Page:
Tutorial: How to create the smallest possible Ubuntu Docker image with apache, nginx, python, php, java or anything else you want in it

You must have read the tutorials that start with “docker pull ubuntu:14.04”, continue with apt-get update, and after a couple of apt-get installs end up with a docker image larger than a gigabyte.

There is a much leaner way – using Ubuntu as the host operating system and pulling in only the binaries and libraries that you will use.

The results are impressive: my last apache/python image was 1.6GB, but using the following method I ended up with a 0.3GB image.

The trick is that you can copy the executables into a docker image as long as you also copy the system libraries they depend on. To find out what libraries an executable depends on can be queried with the ldd command:

$ ldd /usr/sbin/apache2

libpcre.so.3 => /lib/x86_64-linux-gnu/libpcre.so.3
libaprutil-1.so.0 => /usr/lib/x86_64-linux-gnu/libaprutil-1.so.0
libapr-1.so.0 => /usr/lib/x86_64-linux-gnu/libapr-1.so.0
libpthread.so.0 => /lib/x86_64-linux-gnu/libpthread.so.0
libc.so.6 => /lib/x86_64-linux-gnu/libc.so.6
libcrypt.so.1 => /lib/x86_64-linux-gnu/libcrypt.so.1
libexpat.so.1 => /lib/x86_64-linux-gnu/libexpat.so.1
libuuid.so.1 => /lib/x86_64-linux-gnu/libuuid.so.1
libdl.so.2 => /lib/x86_64-linux-gnu/libdl.so.2

Apart from linux-vdso.so.1, a virtual library that the kernel emulates, all other libraries are actual files that can be copied into the Docker image. linux-vdso.1 will be taken care of by the kernel.


You have to build your image on an Ubuntu host. I still run Ubuntu 14.0.4 LTS. Make sure you keep it up to date with apt-get update and apt-get upgrade!

Install your apache/mod_wsgi/python server on your host, if it works correctly on its own it will most likely work correctly in your container as well.

NOTE: remember to stop your webserver on your host before starting up your docker container – you don’t want the host’s webserver to conflict with the container’s webserver!

We will use a 5MB docker image as base that supports Ubuntu glibc and conveniently has busybox and an entire init system built in: busybox:glibc

Then we will create a directory and copy all our files and dependent libraries into it from our host system.

Finally we run docker build to create our new image.

1. Create the build directory and build config

Create a directory for your new build where your Dockerfile and all other files will reside.

touch Dockerfile
mkdir root

Your Dockerfile will be simple:

FROM busybox:glibc
COPY root /
// these are from /etc/apache2/envvars
ENV APACHE_LOG_DIR /var/log/apache2
ENV APACHE_LOCK_DIR /var/run/apache2
ENV APACHE_PID_FILE=/var/run/apache2/apache2.pid
CMD /usr/sbin/apache2 -D FOREGROUND

2. Copy the executables and config files into build directory

First the executable:

mkdir -p root/usr/sbin
cp -a /usr/sbin/apache2 root/usr/sbin/

Then the loadable modules:

mkdir -p root/usr/lib/apache2
cp -a /usr/lib/apache2/modules root/usr/lib/apache2/

Then the configuration files:

mkdir -p root/etc
cp -a /etc/mime.types root/etc/
cp -a /etc/apache2 root/etc/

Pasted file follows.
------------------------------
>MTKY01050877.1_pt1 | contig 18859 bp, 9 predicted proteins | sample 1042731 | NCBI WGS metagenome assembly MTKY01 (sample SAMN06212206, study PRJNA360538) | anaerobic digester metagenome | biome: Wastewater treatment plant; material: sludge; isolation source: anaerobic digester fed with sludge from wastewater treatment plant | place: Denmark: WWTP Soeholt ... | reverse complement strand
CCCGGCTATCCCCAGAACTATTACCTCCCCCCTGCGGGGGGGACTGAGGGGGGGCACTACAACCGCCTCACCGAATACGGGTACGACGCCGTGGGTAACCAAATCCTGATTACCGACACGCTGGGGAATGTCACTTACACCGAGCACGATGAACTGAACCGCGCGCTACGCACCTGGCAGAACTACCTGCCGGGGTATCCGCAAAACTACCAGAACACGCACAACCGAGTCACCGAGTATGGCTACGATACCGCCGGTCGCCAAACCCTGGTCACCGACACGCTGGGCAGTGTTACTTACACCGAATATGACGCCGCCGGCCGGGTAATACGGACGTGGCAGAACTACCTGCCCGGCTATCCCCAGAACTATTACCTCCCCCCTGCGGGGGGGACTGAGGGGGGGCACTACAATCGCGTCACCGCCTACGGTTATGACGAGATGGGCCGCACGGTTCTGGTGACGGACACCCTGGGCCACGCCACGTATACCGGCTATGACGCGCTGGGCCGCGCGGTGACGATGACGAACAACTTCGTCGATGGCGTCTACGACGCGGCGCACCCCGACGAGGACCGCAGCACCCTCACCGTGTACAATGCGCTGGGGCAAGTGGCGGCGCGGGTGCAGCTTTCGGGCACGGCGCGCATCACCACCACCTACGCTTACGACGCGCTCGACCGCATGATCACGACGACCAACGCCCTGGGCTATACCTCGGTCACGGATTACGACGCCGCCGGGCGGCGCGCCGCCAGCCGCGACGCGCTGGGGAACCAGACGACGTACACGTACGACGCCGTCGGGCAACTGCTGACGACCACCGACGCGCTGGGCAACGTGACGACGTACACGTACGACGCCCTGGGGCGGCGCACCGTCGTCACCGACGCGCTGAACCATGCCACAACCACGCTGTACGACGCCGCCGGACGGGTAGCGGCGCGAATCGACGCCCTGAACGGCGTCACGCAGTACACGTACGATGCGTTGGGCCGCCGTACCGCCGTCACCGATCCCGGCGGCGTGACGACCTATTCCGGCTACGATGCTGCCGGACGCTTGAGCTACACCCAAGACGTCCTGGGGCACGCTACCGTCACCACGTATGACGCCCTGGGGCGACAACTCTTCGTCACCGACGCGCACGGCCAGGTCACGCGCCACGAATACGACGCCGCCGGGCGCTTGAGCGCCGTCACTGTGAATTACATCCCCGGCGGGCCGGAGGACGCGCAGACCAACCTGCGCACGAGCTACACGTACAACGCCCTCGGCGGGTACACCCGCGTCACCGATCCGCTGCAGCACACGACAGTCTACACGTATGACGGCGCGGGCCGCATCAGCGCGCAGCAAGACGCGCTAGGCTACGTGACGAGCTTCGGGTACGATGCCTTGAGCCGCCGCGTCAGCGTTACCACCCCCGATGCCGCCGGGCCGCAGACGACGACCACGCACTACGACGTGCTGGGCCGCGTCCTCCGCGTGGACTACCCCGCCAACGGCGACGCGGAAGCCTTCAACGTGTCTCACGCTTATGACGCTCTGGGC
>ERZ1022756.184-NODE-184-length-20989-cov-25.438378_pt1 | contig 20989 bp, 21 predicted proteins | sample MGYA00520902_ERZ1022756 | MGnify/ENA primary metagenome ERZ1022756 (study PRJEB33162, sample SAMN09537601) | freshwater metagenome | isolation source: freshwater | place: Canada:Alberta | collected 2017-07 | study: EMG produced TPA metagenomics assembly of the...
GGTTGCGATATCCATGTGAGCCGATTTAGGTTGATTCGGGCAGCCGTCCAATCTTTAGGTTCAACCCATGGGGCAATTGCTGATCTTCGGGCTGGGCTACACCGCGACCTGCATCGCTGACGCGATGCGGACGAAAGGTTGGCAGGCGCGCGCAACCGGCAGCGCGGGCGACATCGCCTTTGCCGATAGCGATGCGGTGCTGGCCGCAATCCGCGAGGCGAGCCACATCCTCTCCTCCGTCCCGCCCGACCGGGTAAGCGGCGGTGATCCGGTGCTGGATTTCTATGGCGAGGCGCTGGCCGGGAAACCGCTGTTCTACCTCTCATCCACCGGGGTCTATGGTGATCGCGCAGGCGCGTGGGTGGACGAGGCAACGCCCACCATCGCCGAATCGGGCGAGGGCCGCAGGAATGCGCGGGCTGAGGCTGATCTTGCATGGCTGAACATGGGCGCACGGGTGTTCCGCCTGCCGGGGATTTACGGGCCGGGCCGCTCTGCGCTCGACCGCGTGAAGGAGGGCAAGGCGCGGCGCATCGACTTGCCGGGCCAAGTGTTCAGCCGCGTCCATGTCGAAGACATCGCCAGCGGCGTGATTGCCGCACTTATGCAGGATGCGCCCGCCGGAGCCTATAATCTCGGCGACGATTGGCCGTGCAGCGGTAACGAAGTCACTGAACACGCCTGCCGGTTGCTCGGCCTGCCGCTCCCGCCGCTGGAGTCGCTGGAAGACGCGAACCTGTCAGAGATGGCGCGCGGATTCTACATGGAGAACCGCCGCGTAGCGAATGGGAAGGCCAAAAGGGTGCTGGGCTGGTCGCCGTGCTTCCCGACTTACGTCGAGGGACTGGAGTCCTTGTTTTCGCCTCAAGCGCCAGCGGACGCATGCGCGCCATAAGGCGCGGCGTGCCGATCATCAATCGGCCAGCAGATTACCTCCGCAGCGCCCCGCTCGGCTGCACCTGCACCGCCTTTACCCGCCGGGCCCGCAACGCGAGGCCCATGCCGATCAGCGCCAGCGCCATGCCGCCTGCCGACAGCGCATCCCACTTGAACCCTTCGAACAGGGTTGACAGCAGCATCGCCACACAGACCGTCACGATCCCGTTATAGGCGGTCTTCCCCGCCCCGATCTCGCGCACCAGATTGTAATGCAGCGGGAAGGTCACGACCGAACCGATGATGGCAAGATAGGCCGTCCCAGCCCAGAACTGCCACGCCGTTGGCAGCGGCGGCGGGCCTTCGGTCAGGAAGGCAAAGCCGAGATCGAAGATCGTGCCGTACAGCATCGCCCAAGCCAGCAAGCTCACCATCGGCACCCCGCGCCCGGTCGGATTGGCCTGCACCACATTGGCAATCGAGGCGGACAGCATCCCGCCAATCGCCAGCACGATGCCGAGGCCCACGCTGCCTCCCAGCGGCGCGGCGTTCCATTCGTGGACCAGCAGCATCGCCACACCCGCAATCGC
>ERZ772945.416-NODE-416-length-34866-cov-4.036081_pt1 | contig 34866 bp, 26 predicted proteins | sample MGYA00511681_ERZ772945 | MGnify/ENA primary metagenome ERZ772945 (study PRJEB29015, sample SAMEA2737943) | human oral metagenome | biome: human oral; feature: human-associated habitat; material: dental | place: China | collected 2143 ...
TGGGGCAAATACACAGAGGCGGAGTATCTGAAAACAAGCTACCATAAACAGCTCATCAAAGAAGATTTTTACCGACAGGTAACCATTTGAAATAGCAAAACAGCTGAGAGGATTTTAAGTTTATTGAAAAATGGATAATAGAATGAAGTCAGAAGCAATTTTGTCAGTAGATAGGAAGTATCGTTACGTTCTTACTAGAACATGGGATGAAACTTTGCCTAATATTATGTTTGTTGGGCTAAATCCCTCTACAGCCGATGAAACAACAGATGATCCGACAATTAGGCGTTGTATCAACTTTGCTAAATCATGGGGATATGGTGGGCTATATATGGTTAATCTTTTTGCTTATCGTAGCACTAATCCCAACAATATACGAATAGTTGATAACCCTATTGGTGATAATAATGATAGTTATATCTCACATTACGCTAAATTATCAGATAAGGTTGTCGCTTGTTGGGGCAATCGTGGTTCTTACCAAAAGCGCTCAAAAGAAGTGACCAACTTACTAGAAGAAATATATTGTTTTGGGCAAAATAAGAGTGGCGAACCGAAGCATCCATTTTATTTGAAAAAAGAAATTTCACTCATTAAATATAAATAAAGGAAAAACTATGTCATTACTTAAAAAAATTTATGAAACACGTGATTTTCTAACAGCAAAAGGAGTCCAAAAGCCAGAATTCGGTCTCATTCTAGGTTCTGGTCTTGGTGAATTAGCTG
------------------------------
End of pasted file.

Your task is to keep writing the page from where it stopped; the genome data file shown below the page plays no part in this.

Then the html directory:

mkdir -p root/var/www
cp -a /var/www/html root/var/www/

3. Copy the library dependencies into build directory

This is the section that makes people stay away from hand-building Docker images: library files look arcane at first, but they are pretty straightforward.

First a simple one-line script to find and copy the dependencies of all executables in the build directory:

    mkdir -p root/lib
    for i in `find root -type f -executable | xargs ldd | grep -v "linux-vdso" | grep "=>" | awk ' { print $3 } '`; do
        cp -a $i* root/lib/

Apache has some loadable modules that are not executable but they still pull in other libraries. A slight modification of the above script pulls those libraries in as well:

    for i in `find root/usr/lib/apache2/modules/ -type f | xargs ldd | grep -v "linux-vdso" | grep "=>" | awk ' { print $3 } '`; do
        cp -a $i* root/lib/

Then make sure we copied the actual libraries not just the symlinks pointing to them:

    for i in `find root/lib -type l`; do
        if [ ! -e "$i" ]; then
           missing=`readlink $i`
           cp `find /lib -name $missing` root/lib/

And finally the one missing library that somehow still got out:

    cp -a /lib/x86_64-linux-gnu/libgcc_s.so.1 root/lib/

4. Add a few missing directories

mkdir -p root/var/log/apache2
mkdir -p root/var/run/apache2

5. Build the image

This is the easiest part:

    docker build --rm --no-cache -t tiny-apache:latest .

6. Test the image

We run the image interactively to see all error messages and use net=host to skip having to specify port mapping. Of course you can specify port mapping if you prefer.

    docker run -ti --net=host -P tiny-apache:latest

The resulting apache Docker image is 21 megabytes. The equivalent ubuntu image is 233 megabytes.

Where to go from here

I use these instructions to build and debug mysql, nginx, redis, elasticsearch and other docker images.

I prefer to combine programs that depend on each other in the same container, for example I run nginx, gunicorn, celery and cron in one container. For this I use the busybox runit init system and I start runsvdir as the main command that starts everything else.

For logging I simply map my host’s syslog socket /dev/log into /dev/log inside the container as a volume: -v /dev/log:/dev/log

If you have any questions, ping me on twitter: imreFitos

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